Q1: What is a Part IV claim?

A Part IV claim (also known as a family provision claim) is an application to a Court requesting a share or a larger share of a deceased person’s estate. A person may make this application if they believe the deceased person had a responsibility to provide for them in their Will but failed to do so.

Q2: Who is eligible to make a Part IV claim?

Eligibility will depend on each individual circumstance, but the following people may be eligible to make a Part IV claim:

  1. a person who was the spouseor domestic partner of the deceased at the time of the deceased's death;
  2. a child of the deceased, (including a child adopted by the deceased, a step child of the deceased and a person who believed they were a child of the deceased);
  3. A grandchild in some circumstances;
  4. A former spouse or domestic partner of the deceased who at the time of the deceased’s death:
    1. would have been able to take proceedings under the Family Law Act 1975; and
    2. has either—
      • not taken those proceedings; or
      • commenced but not finalised those proceedings; and
    3. is now prevented from taking or finalising those proceedings because of the death of the deceased.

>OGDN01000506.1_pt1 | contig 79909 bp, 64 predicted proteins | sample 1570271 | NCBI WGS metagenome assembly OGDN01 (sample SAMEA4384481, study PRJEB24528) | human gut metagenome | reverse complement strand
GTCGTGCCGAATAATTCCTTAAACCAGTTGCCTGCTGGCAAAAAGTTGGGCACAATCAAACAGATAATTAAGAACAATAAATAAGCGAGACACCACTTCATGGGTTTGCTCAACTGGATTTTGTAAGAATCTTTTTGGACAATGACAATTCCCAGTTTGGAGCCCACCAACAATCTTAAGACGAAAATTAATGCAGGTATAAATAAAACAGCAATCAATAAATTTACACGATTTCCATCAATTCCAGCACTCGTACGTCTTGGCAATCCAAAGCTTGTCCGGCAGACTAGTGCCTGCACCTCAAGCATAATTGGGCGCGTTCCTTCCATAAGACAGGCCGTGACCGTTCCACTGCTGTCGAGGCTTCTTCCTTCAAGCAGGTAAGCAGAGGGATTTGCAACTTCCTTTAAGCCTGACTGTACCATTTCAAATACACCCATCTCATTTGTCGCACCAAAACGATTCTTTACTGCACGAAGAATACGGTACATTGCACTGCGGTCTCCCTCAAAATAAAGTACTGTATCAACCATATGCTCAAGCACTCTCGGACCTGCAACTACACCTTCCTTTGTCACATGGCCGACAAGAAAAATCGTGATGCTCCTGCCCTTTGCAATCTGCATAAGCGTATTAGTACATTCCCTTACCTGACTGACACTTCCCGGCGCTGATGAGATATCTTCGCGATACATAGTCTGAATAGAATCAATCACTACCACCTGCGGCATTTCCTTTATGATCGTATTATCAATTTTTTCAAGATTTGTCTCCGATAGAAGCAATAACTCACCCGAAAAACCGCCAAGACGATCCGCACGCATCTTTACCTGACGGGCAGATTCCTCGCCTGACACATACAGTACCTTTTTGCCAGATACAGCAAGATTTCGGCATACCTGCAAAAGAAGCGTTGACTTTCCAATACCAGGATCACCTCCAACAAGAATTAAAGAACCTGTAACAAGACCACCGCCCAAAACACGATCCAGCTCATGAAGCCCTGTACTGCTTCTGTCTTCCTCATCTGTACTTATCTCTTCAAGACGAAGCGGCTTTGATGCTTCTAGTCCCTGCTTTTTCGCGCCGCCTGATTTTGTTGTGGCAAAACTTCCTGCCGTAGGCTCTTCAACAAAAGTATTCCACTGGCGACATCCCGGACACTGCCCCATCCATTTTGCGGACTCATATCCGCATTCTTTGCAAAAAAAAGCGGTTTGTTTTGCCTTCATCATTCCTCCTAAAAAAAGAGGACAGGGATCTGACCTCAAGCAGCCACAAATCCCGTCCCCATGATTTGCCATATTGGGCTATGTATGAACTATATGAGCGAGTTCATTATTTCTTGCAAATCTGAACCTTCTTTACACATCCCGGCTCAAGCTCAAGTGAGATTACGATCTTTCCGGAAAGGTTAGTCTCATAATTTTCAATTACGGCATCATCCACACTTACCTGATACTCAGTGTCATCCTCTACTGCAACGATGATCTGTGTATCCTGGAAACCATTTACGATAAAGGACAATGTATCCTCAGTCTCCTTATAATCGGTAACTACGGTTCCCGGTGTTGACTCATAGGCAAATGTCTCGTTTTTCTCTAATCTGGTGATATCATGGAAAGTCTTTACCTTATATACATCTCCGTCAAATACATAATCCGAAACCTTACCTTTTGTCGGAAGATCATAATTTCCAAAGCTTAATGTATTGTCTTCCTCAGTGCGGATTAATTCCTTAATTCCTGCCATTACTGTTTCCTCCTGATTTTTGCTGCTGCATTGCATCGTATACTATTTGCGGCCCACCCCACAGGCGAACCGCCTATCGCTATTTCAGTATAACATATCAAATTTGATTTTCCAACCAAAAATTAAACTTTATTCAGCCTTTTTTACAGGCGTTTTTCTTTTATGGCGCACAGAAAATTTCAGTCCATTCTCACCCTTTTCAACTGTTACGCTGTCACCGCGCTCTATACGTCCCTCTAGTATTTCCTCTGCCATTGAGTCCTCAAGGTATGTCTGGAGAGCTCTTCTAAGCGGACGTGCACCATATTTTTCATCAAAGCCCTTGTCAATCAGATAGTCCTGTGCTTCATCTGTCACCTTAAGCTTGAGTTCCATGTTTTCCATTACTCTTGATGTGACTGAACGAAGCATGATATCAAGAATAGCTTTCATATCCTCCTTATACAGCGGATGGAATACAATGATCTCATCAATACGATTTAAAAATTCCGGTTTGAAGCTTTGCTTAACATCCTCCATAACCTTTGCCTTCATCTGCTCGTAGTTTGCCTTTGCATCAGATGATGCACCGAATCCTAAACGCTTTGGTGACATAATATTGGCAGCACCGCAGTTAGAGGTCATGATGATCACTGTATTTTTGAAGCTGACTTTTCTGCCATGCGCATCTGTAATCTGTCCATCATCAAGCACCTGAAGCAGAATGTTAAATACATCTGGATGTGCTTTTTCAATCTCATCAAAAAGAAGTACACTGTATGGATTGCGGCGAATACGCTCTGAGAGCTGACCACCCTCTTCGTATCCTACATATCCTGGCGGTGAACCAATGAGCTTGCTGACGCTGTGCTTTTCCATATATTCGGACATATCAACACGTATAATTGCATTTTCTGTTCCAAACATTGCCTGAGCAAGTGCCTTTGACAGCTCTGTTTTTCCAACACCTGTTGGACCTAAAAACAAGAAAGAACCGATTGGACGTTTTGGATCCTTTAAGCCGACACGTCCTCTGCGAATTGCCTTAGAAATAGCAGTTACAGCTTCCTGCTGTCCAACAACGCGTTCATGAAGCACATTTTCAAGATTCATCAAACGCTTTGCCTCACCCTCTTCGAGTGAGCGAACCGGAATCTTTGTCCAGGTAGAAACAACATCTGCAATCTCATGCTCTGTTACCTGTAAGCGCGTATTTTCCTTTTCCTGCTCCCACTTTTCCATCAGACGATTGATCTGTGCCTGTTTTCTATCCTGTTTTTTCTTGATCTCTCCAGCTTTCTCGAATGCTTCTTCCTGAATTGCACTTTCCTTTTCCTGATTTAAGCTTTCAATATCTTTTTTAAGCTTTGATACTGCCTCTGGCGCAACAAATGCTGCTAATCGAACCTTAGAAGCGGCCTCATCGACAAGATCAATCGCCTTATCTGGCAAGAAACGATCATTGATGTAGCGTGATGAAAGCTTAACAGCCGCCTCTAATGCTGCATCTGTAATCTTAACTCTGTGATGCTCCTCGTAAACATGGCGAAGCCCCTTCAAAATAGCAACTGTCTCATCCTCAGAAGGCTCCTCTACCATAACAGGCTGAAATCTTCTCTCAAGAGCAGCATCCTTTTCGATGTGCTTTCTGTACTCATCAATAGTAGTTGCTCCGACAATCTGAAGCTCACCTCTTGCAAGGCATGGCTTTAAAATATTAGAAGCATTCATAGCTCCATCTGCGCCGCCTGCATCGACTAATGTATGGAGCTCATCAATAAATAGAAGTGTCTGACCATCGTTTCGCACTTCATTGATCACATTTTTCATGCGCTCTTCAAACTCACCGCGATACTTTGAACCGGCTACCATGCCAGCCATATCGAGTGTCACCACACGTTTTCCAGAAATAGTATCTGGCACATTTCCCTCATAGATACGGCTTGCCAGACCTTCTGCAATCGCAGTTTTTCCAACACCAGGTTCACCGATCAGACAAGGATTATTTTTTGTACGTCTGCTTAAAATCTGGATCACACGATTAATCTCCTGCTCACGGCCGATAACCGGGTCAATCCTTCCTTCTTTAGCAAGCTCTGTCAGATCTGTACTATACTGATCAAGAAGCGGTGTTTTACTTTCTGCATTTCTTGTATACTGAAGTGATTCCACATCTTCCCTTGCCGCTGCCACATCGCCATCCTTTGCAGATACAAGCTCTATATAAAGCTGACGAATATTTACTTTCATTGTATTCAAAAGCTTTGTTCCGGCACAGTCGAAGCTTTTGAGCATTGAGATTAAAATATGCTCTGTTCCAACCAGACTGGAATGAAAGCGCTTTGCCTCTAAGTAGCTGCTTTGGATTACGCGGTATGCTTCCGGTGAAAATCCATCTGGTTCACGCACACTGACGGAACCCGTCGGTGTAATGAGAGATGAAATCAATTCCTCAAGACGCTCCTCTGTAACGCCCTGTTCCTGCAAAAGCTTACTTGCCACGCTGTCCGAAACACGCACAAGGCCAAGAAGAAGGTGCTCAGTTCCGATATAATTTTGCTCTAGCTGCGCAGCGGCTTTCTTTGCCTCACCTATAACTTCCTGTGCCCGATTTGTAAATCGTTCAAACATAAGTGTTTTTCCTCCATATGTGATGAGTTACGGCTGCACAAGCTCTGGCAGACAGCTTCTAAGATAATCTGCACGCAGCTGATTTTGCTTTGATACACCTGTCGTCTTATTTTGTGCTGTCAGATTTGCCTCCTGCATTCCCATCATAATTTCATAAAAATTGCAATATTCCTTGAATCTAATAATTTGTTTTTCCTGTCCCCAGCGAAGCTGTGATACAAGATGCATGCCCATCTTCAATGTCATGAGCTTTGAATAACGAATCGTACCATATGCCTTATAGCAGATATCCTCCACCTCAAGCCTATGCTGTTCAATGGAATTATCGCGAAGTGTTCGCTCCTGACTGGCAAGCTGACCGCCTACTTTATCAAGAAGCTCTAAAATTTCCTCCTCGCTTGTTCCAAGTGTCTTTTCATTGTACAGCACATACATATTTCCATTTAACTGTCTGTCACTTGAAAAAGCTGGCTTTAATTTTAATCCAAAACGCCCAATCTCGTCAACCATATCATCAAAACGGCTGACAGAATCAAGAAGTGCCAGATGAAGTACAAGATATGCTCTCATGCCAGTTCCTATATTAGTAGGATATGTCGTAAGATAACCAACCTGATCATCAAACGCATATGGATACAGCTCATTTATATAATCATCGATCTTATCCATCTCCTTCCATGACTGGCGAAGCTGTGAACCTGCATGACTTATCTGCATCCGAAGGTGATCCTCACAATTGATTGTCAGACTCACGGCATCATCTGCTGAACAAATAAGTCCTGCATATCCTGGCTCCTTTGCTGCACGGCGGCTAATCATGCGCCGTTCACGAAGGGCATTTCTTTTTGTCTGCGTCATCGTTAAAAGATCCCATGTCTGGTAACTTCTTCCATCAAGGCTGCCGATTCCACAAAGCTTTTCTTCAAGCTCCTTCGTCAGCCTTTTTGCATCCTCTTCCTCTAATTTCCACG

Q3: Are there any time limits for making a Part IV claim?

Yes. A Part IV claim must be made within six months of the date of the Grant of Probate.

The Court will only allow a claim to be made out of time in very limited circumstances so it is important that the six month time limit is adhered to if possible.

Q4: What will the Court take into consideration?

In determining a Part IV claim, the Court is to have regard to many factors including:

  • the will and the reasons for the deceased’s decisions (if known)
  • the nature of the relationship between the applicant and the deceased person
  • the size of the estate
  • the financial resources and needs of the applicant
  • contributions by the applicant to building up the estate.

Q6: Who pays the legal fees if the claim goes to Court?

An executor is usually entitled to recover all their legal fees as a result of defending a Part IV claim.

A successful claimant’s legal fees are also usually paid by the estate. If the person contesting the will is unsuccessful and their claim is found to have had no merit then a Court is unlikely to find that their legal fees should be reimbursed by the estate. It is important that anyone who is thinking of making a Part IV claim obtain legal advice as to the merits of their claim prior to issuing proceedings.


The process for contesting a will is complicated, lengthy and may require a Supreme Court proceeding. As such, you should always seek advice from a lawyer who specialises in these claims.

About the Author

Melissa Passarelli

Senior Associate
A litigation and insolvency lawyer with experience across a variety of areas of law, Melissa’s unique experience provides a valuable offering to her team in providing sound advice and assistance.

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